2019/20 Taught Postgraduate Module Catalogue
TRAN5530M Railway Policy
15 creditsClass Size: 40
Module manager: Andrew Smith
Taught: Semester 1 View Timetable
Year running 2019/20
This module is not approved as an Elective
Module summaryThis module provides students with an international perspective on rail policy, reflecting both theoretical contributions and actual policy practice. The first part of the module introduces the role of rail and rail policy in the context of the wider transport policy landscape, together with the essential understanding of the economics of rail supply (in particular, the problem of natural monopoly and the role of economics of scale and density and rail). Similarities and differences between rail and other network industries are considered. The second part of the module looks in depth at specific rail regulatory and competition policy topics, with examples from around the world. The final part considers the future of rail in the context of changing travel behaviour and needs, and the interaction with innovation across modes.
ObjectivesThis module aims to give students an understanding of: firstly, the role of rail within the wider transport policy context; secondly the fundamental features of rail services, industry structure and the underlying supply side economics that underpin the approaches to regulation and competition policy in the sector; thirdly specific approaches to rail regulation, competition, funding and governance; and finally future directions for rail policy. Examples will be provided that represent the different policy challenges around the world.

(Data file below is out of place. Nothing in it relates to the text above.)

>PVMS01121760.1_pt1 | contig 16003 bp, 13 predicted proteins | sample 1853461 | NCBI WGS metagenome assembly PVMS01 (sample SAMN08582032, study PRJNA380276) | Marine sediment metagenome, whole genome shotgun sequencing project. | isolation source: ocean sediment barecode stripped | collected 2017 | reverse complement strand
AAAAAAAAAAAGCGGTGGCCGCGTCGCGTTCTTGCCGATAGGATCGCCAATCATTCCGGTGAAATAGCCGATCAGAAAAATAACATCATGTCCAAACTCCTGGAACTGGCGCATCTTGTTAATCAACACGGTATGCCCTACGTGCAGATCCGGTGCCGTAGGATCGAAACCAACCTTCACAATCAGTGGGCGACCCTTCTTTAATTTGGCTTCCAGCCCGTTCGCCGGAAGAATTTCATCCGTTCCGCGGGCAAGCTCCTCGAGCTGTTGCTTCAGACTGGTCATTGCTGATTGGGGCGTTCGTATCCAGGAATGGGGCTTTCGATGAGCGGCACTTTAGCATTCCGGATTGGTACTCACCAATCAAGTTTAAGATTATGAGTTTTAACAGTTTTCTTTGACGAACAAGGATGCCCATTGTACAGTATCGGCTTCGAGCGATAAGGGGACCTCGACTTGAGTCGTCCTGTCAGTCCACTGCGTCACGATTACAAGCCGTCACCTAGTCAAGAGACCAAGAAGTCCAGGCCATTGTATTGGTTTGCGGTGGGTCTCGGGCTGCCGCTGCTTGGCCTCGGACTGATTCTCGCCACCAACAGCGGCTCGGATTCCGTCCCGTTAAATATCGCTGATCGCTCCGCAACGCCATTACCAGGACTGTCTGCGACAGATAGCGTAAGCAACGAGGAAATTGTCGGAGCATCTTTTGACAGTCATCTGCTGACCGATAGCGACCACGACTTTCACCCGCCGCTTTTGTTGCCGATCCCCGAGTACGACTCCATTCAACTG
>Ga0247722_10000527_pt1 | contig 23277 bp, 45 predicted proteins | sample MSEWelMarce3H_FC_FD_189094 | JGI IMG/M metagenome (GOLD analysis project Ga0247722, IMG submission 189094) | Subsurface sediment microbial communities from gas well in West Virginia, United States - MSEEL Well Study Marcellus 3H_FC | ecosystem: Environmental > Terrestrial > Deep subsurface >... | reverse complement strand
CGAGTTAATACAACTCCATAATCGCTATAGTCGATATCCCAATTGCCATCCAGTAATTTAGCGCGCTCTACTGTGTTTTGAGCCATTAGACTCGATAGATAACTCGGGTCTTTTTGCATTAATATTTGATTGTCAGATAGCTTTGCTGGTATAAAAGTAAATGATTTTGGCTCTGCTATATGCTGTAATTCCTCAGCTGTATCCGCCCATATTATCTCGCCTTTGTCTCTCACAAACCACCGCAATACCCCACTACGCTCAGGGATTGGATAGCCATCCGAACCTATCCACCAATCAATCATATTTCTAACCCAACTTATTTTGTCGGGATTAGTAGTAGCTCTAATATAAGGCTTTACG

1. Understand the role of rail within the wider policy landscape
2. Understand the economics of rail and its funding; as well as its similarities and differences from the other modes and other network industries.
3. Justify and critique different approaches to competition and regulatory policy to solve market failure problems in rail.
4. Understand the interaction between different parts of the government and different parts of the rail value chain in ensuring delivery of rail services.
5. Interpret and critically evaluate empirical studies in the field to understand what works and why.
6. Relate theoretical approaches to policy in practice
1. The role of rail (international)
2. Rail supply and funding
3. Rail and economic development
4. Rail structure, governance and regulation
5. Structure of charges for access to rail infrastucture
6. Approaches to rail competition - tendering, contacts, and open-access
7. The future of rail
|Delivery type||Number||Length hours||Student hours|
|Private study hours||130.00|
|Total Contact hours||20.00|
|Total hours (100hr per 10 credits)||150.00|
Opportunities for Formative FeedbackFeedback will be given on the first assessment to help with the final assessment.
Methods of assessment
|Assessment type||Notes||% of formal assessment|
|Report||1500 word individual report||33.00|
|Report||3000 word individual report||67.00|
|Total percentage (Assessment Coursework)||100.00|
Normally resits will be assessed by the same methodology as the first attempt, unless otherwise stated
Reading listThe reading list is available from the Library website
Last updated: 30/04/2019
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